But India has to bear its share of the responsibility as well. Negotiators and officials may be right to resist a meaningless net zero target — and in any case, India has a proud recent history of missing policy targets — but there is less justification for some of their other sticking points. One is on climate finance. In 2015, at the Paris Agreement, the developed world promised to mobilise $100 billion of climate finance to aid the green transition in emerging economies. Only a fraction of that money has materialised, mainly thanks to the EU living up to its responsibilities. India insists that any climate action should be predicated on the rest of that grant money being made available.

The point is not whether this demand is justified. The point is that it is not constructive, and not helpful even from India’s point of view. At best, India would get a small amount of incremental grant capital from this $100 billion. And even the total figure of $100 billion is an order of magnitude less than the trillions of dollars actually required by India and the rest of the emerging world over the next decade if greener infrastructure — from renewable energy to sustainable water systems to zero-emissions mobility — is to be built.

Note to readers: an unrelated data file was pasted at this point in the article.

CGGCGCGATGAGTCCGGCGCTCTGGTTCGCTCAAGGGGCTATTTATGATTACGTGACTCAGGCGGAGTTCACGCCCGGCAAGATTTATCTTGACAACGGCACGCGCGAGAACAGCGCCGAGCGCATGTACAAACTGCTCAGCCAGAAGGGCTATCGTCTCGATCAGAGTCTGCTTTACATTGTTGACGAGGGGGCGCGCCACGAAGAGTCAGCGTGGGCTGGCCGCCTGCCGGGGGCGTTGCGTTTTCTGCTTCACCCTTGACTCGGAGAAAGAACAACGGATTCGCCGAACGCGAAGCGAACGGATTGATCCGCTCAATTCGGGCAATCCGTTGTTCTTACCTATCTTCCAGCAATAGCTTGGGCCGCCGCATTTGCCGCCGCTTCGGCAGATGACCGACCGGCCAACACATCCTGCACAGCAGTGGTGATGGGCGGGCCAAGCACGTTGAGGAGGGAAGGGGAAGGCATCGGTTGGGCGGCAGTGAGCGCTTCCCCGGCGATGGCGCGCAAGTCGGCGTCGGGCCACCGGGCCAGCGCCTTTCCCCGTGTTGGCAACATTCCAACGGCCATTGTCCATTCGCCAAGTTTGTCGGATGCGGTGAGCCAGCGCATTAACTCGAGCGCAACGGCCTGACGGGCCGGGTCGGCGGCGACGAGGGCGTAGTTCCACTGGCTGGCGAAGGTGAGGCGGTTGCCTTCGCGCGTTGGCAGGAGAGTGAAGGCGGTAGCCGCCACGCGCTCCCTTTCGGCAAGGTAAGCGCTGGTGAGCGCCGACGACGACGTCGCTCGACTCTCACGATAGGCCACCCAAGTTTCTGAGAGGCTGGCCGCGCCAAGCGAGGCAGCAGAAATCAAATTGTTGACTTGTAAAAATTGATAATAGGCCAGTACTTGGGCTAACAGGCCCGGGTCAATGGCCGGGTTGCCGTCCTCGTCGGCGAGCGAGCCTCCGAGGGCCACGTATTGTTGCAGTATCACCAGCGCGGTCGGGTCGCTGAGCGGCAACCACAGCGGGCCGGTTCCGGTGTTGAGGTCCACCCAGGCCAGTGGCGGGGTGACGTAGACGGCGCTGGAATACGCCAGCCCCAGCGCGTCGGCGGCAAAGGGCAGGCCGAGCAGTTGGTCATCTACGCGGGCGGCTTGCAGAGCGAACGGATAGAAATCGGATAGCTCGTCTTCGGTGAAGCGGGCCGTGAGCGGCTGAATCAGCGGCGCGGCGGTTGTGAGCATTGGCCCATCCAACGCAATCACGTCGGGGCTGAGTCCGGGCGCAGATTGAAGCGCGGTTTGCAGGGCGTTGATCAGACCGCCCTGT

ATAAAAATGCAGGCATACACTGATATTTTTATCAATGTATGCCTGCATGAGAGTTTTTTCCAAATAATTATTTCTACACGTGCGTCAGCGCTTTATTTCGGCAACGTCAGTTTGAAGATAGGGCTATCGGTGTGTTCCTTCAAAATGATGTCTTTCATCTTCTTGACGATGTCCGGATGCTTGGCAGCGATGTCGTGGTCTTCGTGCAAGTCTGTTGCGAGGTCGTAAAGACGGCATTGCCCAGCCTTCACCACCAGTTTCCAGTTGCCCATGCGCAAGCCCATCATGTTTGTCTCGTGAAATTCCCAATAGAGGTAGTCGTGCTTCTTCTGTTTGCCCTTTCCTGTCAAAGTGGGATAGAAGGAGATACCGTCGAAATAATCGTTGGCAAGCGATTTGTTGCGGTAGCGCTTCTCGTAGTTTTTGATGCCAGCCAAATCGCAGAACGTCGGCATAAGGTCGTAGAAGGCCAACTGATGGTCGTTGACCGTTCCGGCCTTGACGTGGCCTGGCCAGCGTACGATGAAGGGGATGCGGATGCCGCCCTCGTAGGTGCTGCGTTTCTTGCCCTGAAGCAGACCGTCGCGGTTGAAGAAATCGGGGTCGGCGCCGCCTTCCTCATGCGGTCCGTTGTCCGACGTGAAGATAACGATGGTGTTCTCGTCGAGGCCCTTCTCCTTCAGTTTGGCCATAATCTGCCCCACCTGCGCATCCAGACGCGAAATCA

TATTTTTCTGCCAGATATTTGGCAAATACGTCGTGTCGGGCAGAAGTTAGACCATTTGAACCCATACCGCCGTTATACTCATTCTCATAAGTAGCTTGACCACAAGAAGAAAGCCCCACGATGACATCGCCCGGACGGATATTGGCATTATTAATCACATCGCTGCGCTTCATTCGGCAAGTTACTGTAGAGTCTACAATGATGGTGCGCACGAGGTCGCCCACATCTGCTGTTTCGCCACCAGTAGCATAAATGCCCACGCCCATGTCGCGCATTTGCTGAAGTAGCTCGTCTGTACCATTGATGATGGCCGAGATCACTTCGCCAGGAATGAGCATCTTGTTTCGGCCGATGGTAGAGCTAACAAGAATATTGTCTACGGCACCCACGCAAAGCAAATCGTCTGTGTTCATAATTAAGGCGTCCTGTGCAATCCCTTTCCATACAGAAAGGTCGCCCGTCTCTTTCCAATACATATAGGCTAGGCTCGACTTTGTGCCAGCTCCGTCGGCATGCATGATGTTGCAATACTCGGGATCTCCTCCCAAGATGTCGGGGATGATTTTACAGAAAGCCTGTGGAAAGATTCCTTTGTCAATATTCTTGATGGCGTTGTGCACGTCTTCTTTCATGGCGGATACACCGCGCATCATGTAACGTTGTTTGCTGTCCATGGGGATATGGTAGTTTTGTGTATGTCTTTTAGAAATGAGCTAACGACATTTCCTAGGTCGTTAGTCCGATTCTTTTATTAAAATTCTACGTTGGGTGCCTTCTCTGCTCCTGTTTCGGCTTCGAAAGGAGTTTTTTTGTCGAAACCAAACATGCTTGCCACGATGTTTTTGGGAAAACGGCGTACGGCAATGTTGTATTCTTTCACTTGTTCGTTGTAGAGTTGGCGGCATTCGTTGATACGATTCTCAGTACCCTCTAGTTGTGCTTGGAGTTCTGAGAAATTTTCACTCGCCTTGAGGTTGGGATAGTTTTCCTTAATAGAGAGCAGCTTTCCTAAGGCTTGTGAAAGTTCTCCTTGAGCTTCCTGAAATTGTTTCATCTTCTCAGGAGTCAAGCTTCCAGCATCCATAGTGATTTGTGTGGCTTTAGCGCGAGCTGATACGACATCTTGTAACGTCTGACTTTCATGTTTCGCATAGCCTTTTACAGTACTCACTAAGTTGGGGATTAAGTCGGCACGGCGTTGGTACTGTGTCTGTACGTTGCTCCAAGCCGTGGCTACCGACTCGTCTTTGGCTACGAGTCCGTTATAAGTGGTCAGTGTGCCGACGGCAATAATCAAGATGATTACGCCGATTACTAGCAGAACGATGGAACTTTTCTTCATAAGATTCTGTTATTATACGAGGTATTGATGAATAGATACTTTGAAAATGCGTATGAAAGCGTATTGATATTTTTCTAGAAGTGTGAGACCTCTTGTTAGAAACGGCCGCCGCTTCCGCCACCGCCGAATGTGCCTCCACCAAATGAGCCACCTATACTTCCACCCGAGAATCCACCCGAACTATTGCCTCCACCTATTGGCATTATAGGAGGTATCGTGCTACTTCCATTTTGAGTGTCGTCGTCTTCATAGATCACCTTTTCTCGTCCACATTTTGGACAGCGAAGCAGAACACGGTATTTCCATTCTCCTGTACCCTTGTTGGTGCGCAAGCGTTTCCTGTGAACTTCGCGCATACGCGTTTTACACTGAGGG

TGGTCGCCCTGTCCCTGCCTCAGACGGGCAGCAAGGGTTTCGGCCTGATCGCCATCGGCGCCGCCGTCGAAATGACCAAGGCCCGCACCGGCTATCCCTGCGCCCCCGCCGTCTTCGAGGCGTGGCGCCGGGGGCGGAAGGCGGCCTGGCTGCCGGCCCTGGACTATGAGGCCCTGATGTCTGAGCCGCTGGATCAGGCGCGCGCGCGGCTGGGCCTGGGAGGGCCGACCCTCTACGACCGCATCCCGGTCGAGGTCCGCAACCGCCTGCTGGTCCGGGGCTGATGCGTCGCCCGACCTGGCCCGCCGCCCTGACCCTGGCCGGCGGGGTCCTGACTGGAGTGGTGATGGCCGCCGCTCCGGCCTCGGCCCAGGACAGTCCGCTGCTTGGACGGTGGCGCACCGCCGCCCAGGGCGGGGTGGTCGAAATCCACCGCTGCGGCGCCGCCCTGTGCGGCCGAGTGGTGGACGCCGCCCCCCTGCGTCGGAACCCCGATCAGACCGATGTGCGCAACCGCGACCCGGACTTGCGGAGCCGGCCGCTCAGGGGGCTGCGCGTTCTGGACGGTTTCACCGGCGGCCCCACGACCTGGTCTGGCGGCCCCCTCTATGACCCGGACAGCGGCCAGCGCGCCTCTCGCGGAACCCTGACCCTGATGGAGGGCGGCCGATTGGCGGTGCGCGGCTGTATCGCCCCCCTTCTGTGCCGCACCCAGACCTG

Bureaucrats and officials in New Delhi are happy to focus solely on a few paltry billions because those sums, if paltry, would go to boost their own budgets. Yet that is a dereliction of duty when there are far greater sums in climate finance that could be mobilised if India sought to put proper, forward-looking proposals on the table. The fact is that if the trillions that are needed are to flow to India and the rest of the emerging world, they will come not as grant money to government budgets but as private-sector investment in green and frontier sectors. India’s government has isolated some of these sectors in its recent moves towards industrial policy — batteries, for example. But it needs to understand that global agreement and shared regulation on private financial flows are essential prerequisites for scaling up investment in these sectors. This agreement on climate finance should cover such areas as risk mitigation, targeted investments, and project preparation assistance. And COP26 is the right location to move towards such a global agreement.